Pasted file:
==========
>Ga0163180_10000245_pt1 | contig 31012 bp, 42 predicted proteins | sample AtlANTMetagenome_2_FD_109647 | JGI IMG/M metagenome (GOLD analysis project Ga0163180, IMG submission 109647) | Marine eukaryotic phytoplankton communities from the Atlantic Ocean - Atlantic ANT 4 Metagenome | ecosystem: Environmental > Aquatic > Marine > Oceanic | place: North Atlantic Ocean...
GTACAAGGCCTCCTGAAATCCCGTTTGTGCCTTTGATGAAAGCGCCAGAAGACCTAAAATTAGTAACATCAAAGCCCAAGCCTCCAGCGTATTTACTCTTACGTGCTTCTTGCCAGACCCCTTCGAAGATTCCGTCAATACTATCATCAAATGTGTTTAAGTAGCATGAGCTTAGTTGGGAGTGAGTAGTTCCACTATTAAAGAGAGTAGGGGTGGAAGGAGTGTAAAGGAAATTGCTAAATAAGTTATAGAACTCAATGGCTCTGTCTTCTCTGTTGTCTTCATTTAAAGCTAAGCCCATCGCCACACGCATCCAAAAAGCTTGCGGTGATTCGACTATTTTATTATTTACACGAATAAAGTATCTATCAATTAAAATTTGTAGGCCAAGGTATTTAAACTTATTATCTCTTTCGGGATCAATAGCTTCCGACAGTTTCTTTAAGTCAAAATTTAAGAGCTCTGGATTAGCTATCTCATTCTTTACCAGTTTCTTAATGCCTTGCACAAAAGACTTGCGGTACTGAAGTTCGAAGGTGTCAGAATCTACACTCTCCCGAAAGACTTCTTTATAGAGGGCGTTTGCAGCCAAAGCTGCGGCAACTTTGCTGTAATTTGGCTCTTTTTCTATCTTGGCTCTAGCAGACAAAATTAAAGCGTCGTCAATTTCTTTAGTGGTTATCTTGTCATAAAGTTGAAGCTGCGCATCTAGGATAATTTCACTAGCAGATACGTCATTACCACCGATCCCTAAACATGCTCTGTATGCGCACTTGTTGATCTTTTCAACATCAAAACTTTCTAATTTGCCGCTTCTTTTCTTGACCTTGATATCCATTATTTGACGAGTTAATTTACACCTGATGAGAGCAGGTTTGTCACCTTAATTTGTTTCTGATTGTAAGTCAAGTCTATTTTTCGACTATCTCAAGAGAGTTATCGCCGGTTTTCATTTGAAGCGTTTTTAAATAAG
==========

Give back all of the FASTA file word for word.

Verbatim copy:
>Ga0163180_10000245_pt1 | contig 31012 bp, 42 predicted proteins | sample AtlANTMetagenome_2_FD_109647 | JGI IMG/M metagenome (GOLD analysis project Ga0163180, IMG submission 109647) | Marine eukaryotic phytoplankton communities from the Atlantic Ocean - Atlantic ANT 4 Metagenome | ecosystem: Environmental > Aquatic > Marine > Oceanic | place: North Atlantic Ocean...
GTACAAGGCCTCCTGAAATCCCGTTTGTGCCTTTGATGAAAGCGCCAGAAGACCTAAAATTAGTAACATCAAAGCCCAAGCCTCCAGCGTATTTACTCTTACGTGCTTCTTGCCAGACCCCTTCGAAGATTCCGTCAATACTATCATCAAATGTGTTTAAGTAGCATGAGCTTAGTTGGGAGTGAGTAGTTCCACTATTAAAGAGAGTAGGGGTGGAAGGAGTGTAAAGGAAATTGCTAAATAAGTTATAGAACTCAATGGCTCTGTCTTCTCTGTTGTCTTCATTTAAAGCTAAGCCCATCGCCACACGCATCCAAAAAGCTTGCGGTGATTCGACTATTTTATTATTTACACGAATAAAGTATCTATCAATTAAAATTTGTAGGCCAAGGTATTTAAACTTATTATCTCTTTCGGGATCAATAGCTTCCGACAGTTTCTTTAAGTCAAAATTTAAGAGCTCTGGATTAGCTATCTCATTCTTTACCAGTTTCTTAATGCCTTGCACAAAAGACTTGCGGTACTGAAGTTCGAAGGTGTCAGAATCTACACTCTCCCGAAAGACTTCTTTATAGAGGGCGTTTGCAGCCAAAGCTGCGGCAACTTTGCTGTAATTTGGCTCTTTTTCTATCTTGGCTCTAGCAGACAAAATTAAAGCGTCGTCAATTTCTTTAGTGGTTATCTTGTCATAAAGTTGAAGCTGCGCATCTAGGATAATTTCACTAGCAGATACGTCATTACCACCGATCCCTAAACATGCTCTGTATGCGCACTTGTTGATCTTTTCAACATCAAAACTTTCTAATTTGCCGCTTCTTTTCTTGACCTTGATATCCATTATTTGACGAGTTAATTTACACCTGATGAGAGCAGGTTTGTCACCTTAATTTGTTTCTGATTGTAAGTCAAGTCTATTTTTCGACTATCTCAAGAGAGTTATCGCCGGTTTTCATTTGAAGCGTTTTTAAATAAG